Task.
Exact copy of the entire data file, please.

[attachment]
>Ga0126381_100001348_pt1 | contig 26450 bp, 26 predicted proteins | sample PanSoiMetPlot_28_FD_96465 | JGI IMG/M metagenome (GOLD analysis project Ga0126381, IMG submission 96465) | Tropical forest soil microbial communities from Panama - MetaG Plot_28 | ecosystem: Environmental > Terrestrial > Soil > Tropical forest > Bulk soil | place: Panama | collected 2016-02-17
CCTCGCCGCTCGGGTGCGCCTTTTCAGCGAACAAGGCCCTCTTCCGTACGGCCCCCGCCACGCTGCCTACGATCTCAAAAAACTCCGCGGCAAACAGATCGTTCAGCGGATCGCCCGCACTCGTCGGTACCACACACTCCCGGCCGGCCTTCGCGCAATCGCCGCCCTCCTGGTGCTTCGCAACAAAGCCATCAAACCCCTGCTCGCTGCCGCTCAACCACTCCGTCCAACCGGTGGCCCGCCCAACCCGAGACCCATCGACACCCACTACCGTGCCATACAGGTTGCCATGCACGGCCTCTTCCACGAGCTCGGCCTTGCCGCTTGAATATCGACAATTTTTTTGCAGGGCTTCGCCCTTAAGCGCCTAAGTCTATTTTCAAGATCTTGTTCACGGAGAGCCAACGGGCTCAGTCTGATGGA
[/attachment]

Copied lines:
>Ga0126381_100001348_pt1 | contig 26450 bp, 26 predicted proteins | sample PanSoiMetPlot_28_FD_96465 | JGI IMG/M metagenome (GOLD analysis project Ga0126381, IMG submission 96465) | Tropical forest soil microbial communities from Panama - MetaG Plot_28 | ecosystem: Environmental > Terrestrial > Soil > Tropical forest > Bulk soil | place: Panama | collected 2016-02-17
CCTCGCCGCTCGGGTGCGCCTTTTCAGCGAACAAGGCCCTCTTCCGTACGGCCCCCGCCACGCTGCCTACGATCTCAAAAAACTCCGCGGCAAACAGATCGTTCAGCGGATCGCCCGCACTCGTCGGTACCACACACTCCCGGCCGGCCTTCGCGCAATCGCCGCCCTCCTGGTGCTTCGCAACAAAGCCATCAAACCCCTGCTCGCTGCCGCTCAACCACTCCGTCCAACCGGTGGCCCGCCCAACCCGAGACCCATCGACACCCACTACCGTGCCATACAGGTTGCCATGCACGGCCTCTTCCACGAGCTCGGCCTTGCCGCTTGAATATCGACAATTTTTTTGCAGGGCTTCGCCCTTAAGCGCCTAAGTCTATTTTCAAGATCTTGTTCACGGAGAGCCAACGGGCTCAGTCTGATGGA